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That’s exactly what happened: I made the decision to join Vocera, where I eventually became a vice president, leading the clinical focus on development of nurse-used technology for that company and others. By starting with the patients, I have been able to focus on translating the bedside experience into technology rather than starting with technology and forcing it onto the bedside.

What all nurses understand particularly well is the patient’s view of the world. Being sick or injured is scary; being a patient in the hospital is scary. I’ve comforted thousands of patients and their families after they’ve experienced things that made them uncomfortable. We should always bear that perspective in mind when we consider new technologies.

For example, bed alarms that warn when the patient gets up are often used to prevent falls, but a bed alarm that sounds with nobody to hear it doesn’t do any good — and unnecessary alarms may further distress or scare the patient. A patient-centered solution might be to send alarm notifications to a highly mobile nurse who could come to the patient’s aid whenever the patient needed to get up.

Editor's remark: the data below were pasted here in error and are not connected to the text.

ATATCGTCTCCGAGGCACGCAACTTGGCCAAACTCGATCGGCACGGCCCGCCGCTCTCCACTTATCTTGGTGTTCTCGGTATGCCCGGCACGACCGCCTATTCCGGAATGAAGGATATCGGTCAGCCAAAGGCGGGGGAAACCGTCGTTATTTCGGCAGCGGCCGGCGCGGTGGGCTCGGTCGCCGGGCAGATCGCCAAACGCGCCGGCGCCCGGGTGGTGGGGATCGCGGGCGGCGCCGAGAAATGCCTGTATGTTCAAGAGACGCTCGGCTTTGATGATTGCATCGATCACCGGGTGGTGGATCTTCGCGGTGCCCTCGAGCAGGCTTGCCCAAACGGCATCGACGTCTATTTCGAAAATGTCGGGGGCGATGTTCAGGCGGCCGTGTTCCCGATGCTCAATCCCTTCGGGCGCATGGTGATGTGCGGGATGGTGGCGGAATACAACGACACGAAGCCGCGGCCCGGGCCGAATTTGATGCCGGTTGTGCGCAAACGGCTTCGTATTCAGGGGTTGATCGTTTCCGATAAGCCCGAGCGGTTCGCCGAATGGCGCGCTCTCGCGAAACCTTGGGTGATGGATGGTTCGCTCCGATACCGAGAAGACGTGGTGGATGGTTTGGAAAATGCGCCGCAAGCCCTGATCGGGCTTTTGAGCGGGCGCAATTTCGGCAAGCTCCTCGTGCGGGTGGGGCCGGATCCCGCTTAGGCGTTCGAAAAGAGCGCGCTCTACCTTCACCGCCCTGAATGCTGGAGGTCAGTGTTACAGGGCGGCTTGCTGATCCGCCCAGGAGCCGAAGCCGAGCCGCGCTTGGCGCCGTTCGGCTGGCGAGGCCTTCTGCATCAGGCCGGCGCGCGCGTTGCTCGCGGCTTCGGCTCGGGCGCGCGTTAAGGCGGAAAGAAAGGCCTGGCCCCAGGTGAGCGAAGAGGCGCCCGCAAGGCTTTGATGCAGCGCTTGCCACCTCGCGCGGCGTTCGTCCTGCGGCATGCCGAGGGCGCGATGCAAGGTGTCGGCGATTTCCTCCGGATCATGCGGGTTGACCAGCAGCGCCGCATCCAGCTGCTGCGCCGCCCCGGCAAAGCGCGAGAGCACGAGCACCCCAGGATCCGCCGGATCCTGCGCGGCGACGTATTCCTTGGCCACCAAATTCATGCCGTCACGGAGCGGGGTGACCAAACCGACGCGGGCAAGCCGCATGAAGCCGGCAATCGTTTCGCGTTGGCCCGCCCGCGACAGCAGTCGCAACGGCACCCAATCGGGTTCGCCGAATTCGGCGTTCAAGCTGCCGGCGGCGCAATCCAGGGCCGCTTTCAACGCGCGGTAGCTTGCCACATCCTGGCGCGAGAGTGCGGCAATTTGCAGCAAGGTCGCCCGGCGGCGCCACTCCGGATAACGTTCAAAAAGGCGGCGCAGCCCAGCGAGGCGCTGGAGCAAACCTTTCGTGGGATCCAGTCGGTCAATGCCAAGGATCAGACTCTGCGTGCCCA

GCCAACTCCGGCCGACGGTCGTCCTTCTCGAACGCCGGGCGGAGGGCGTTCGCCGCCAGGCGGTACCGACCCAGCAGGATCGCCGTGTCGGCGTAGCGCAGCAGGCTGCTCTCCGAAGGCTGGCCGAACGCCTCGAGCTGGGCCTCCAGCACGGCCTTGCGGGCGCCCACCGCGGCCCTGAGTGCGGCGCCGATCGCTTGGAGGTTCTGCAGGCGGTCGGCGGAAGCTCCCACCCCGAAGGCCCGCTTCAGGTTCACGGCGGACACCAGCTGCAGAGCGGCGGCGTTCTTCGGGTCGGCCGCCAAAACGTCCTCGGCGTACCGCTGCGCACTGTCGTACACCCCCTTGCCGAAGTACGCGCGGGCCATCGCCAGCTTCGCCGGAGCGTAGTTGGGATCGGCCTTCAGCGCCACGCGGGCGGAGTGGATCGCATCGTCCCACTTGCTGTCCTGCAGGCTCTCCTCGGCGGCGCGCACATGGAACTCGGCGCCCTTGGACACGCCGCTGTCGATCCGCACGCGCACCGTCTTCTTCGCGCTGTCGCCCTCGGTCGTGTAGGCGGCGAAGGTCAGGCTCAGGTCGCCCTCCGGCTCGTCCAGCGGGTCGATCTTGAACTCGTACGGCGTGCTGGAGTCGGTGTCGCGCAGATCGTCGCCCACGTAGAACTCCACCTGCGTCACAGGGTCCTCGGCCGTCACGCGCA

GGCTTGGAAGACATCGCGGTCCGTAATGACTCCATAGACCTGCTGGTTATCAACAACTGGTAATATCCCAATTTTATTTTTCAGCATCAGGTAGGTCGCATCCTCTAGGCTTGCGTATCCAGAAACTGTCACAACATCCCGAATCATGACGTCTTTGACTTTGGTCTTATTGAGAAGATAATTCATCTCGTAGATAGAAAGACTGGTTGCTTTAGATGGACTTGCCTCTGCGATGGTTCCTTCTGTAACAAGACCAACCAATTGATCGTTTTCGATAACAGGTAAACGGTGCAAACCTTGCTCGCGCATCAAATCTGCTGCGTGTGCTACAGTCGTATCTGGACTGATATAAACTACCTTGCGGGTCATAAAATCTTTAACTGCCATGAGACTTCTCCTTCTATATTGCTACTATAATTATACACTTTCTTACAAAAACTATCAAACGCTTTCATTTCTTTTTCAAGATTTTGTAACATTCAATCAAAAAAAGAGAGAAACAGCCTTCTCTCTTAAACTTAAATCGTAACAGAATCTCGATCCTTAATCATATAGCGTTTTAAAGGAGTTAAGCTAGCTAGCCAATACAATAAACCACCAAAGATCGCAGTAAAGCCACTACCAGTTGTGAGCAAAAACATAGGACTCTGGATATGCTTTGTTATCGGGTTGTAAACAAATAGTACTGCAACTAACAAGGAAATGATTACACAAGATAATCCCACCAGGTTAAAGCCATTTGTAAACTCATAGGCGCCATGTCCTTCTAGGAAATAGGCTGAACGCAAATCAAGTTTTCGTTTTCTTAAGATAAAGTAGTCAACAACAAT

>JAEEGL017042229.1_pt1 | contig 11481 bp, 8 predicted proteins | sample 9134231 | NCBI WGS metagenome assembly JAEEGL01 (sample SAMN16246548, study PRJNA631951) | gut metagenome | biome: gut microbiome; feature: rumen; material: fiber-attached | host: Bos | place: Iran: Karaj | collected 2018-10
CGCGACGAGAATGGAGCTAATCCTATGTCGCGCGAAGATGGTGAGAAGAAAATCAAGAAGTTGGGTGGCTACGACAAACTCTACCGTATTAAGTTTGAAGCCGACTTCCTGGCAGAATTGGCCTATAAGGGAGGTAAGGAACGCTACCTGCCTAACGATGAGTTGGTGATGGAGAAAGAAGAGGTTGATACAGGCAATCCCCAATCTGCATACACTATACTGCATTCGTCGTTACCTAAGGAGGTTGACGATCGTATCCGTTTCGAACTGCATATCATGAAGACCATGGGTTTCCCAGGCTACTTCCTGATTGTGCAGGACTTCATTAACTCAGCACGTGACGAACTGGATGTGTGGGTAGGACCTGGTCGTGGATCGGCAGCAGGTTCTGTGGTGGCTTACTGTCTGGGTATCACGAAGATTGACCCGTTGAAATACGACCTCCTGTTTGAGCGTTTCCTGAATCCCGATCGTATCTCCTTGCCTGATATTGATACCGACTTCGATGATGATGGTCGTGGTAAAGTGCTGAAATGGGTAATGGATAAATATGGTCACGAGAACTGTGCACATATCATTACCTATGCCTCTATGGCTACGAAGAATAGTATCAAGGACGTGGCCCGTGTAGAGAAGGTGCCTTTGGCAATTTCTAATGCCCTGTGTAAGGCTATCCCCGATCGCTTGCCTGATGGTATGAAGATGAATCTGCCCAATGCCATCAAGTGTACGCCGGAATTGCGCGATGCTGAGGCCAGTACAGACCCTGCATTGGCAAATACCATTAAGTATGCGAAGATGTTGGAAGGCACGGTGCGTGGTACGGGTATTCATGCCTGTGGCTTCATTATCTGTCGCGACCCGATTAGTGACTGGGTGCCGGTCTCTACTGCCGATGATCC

The solution would also allow two-way communication so that the nurse could say, “Ms. Smith, don’t get out of bed — I’ll be right there.” That way, the patient would understand what was going on, avoiding confusion, panic and yet another blaring alarm.

Are the solutions you’re considering user-friendly?

Any new technology should make clinicians’ jobs easier, not add to their already full plates. However, solutions that might be easy to use in other industries may not be so effective in a clinical setting, which is another reason why nurses’ input is so important in designing or choosing a technology.

For example, Kentucky’s Hardin Memorial Health recently deployed a smartphone app intended to improve care team communication and patient flow in the emergency department. Unfortunately, hospital leaders soon found that app usage was unexpectedly low. The problem was that ED care teams were often too busy to stop what they were doing, dig out their smartphones, log in, read their messages and respond.

In an emergency environment, clinicians need hands-free communication technology so they can exchange critical information or request help without stopping care delivery or leaving the patient bedside.

Does the solution work with your existing systems?

Healthcare transformation demands a holistic strategy. Hospitals can no longer afford to buy a disparate collection of technologies from different vendors and just hope that these solutions will work together, much less integrate with EHRs, medical devices, nurse call systems and other systems the organization may use or adopt in the future. Interoperability is a major technical challenge for software developers and engineers, but it takes a nurse to evaluate how a solution would affect clinical workflow.